22 Simulated Image Obtained by Convolution of PSF and GWN with Original Distribution Original Fluorophore Distribution Model-Convolution

23 Kinetochore MT Lengths in Budding Yeast Experimentally Observed Theoretically Predicted ? 2 µm

24 Catastrophe Gradient Model Frequency (min -1 ) Normalized Spindle Position Sprague et al., Biophys. J., 2003

25 Distribution of Cse4-GFP: Catastrophe Gradient Model

26 Experimental Cse4-GFP FRAP Cse4-GFP does not turnover on kinetochore Kinetochores rarely persist in opposite half-spindle Pearson et al., Current Biology, in press

27 Cse4-GFP FRAP: Modeling and Experiment Catastrophe Gradient Simulation Experiment

28 Cse4-GFP FRAP: Modeling and Experiment

29 Gradients in Phospho-state If k= 50 s -1, D=5 µm 2 /s, and L=1 µm, then  =3 MT Destabilizer Position Concentration X=0 X=L

30 Could tension stabilize kinetochore microtubules? Tension Kip3

31 Catastophe Gradient with Tension Between Sister Kinetochore-Dependent Rescue Model

32 Experimental Cse4-GFP in Cdc6 mutants WT Cdc6 

33 Cse4-GFP in Cdc6 Cells: No tension between sister kinetochores Rescue Gradient with Tension-Dependent Catastrophe Model (No Tension) Normalized Spindle Position Frequency (min -1 ) Catastrophe Gradient with Tension- Dependent Rescue Model (No Tension) Frequency (min -1 ) Normalized Spindle Position

34 Cse4-GFP in Cdc6 Cells: No tension between sister kinetochores

35 Rescue Gradient Model Normalized Spindle Position Catastrophe or Rescue Frequency (min -1 )

36 Simulation of Budding Yeast Mitosis Metaphase Anaphase Prometaphase Start with random positions, let simulation reach steady-state Eliminate cohesion, set spring constant to 0

37 MINIMUM ABSOLUTE SISTER KINETOCHORE SEPARATION DISTANCE

38 WT Stu2p-depleted Pearson et al., Mol. Biol. Cell, 2003 Stu2p-mediated catastrophe gradient?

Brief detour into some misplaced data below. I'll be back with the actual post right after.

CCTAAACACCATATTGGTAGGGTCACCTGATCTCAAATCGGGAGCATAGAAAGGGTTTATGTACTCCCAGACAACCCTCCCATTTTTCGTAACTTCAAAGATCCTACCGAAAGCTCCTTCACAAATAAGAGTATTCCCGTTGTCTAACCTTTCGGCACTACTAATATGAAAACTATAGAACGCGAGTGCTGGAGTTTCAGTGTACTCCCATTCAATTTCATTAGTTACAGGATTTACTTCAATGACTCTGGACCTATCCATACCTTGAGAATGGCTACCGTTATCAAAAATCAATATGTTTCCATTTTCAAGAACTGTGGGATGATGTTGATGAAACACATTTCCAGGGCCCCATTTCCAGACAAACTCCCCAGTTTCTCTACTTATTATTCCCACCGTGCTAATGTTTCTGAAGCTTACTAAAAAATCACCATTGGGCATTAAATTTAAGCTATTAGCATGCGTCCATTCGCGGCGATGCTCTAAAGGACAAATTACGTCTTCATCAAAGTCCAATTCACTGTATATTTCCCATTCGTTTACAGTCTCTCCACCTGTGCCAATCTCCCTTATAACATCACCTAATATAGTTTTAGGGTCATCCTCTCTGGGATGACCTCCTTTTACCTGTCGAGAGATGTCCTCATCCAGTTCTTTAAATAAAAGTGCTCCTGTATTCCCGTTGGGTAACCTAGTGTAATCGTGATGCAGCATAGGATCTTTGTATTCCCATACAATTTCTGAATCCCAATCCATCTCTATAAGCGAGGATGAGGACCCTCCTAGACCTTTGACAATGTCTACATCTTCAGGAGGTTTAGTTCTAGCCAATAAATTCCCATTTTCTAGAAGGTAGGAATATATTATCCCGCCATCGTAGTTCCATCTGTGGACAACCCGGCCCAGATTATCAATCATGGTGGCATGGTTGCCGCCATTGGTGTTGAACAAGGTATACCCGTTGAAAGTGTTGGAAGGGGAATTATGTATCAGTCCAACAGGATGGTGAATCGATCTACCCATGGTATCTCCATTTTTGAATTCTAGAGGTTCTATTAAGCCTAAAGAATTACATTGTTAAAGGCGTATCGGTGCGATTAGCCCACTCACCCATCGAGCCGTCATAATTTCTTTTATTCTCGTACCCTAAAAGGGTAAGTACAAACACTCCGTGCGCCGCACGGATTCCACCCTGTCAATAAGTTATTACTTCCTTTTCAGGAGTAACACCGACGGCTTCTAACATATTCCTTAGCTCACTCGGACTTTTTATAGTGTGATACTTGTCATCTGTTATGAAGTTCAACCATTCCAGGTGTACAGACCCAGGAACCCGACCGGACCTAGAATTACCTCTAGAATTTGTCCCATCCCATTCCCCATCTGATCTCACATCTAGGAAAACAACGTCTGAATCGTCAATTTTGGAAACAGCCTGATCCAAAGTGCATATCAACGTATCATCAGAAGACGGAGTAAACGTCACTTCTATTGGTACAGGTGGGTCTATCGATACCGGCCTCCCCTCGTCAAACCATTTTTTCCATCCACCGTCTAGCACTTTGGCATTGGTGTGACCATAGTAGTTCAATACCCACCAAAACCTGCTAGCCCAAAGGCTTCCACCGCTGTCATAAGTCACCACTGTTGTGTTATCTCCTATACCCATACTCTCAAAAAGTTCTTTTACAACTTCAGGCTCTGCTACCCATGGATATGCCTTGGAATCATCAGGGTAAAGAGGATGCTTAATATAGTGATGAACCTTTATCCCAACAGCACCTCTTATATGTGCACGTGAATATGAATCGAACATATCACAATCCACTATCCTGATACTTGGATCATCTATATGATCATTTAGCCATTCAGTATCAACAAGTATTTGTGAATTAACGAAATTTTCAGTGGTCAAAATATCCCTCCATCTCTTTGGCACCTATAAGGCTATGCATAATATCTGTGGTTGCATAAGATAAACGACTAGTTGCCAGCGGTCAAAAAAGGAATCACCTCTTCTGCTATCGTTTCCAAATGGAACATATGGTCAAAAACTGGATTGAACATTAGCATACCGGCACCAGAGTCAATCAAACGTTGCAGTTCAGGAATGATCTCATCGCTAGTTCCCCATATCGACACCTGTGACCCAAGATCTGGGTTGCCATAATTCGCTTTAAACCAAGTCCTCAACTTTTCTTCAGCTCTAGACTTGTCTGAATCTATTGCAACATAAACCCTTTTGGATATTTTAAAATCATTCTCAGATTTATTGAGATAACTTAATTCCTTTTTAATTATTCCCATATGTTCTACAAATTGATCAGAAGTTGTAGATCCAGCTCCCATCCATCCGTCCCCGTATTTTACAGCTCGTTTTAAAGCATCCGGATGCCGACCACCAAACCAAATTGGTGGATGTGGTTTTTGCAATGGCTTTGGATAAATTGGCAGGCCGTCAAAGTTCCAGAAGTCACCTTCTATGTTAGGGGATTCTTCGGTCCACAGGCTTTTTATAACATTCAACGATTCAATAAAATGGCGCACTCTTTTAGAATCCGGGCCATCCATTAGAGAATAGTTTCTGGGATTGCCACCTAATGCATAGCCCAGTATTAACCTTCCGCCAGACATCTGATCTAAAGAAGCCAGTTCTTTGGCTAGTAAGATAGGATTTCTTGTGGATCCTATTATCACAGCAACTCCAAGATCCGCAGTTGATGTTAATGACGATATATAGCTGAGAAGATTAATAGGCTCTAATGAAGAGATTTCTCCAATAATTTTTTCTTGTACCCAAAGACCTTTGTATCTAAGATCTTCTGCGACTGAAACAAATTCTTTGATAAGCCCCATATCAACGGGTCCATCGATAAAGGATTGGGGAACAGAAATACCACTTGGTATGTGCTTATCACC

39 Green Fluorescent Protein

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41 M D Prometaphase Spindles and the Importance of Tension in Mitosis “Syntely” Ipl1-mediated detachment of kinetochores under low tension Dewar et al., Nature 2004

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44 MT Length Distributions Regard MT dynamic instability as diffusion + drift The drift velocity is a constant given by For constant V g, V s, k c, and k r, the length distribution is exponential V d <0exponential decay V d >0exponential growth

45 Sister Kinetochore Microtubule Dynamics

46 Simulated Image Obtained by Convolution of PSF and GWN with Original Distribution Original Fluorophore Distribution Model-Convolution

47 “Directional Instability” Skibbens et al., JCB 1993

48 Tension on the kinetochore promotes switching to the growth state? Skibbens and Salmon, Exp. Cell Res., 1997

49 Tension Between Sister Kinetochore- Dependent Rescue

50 Catastrophe Gradient with Tension-Rescue Model Lack of Equator Crossing in the Catastrophe Gradient with Tension-Rescue Model ~25% FRAP recovery ~5% FRAP recovery

51 Microtubule Dynamic Instability

52 Model for Chemotactic Gradients of Phosphoprotein State Fick’s Second Law with First-Order Homogeneous Reaction (A->B) B.C. 1: Surface reaction at x=0 (B->A) B.C. 2: No net flux at x=L Conservation of phosphoprotein Sprague et al., Biophys. J., 2003

53 Predicted Concentration Profile

54 Model Predictions: Effect of Surface Reaction Rate

55 Defining “Metaphase” in Budding Yeast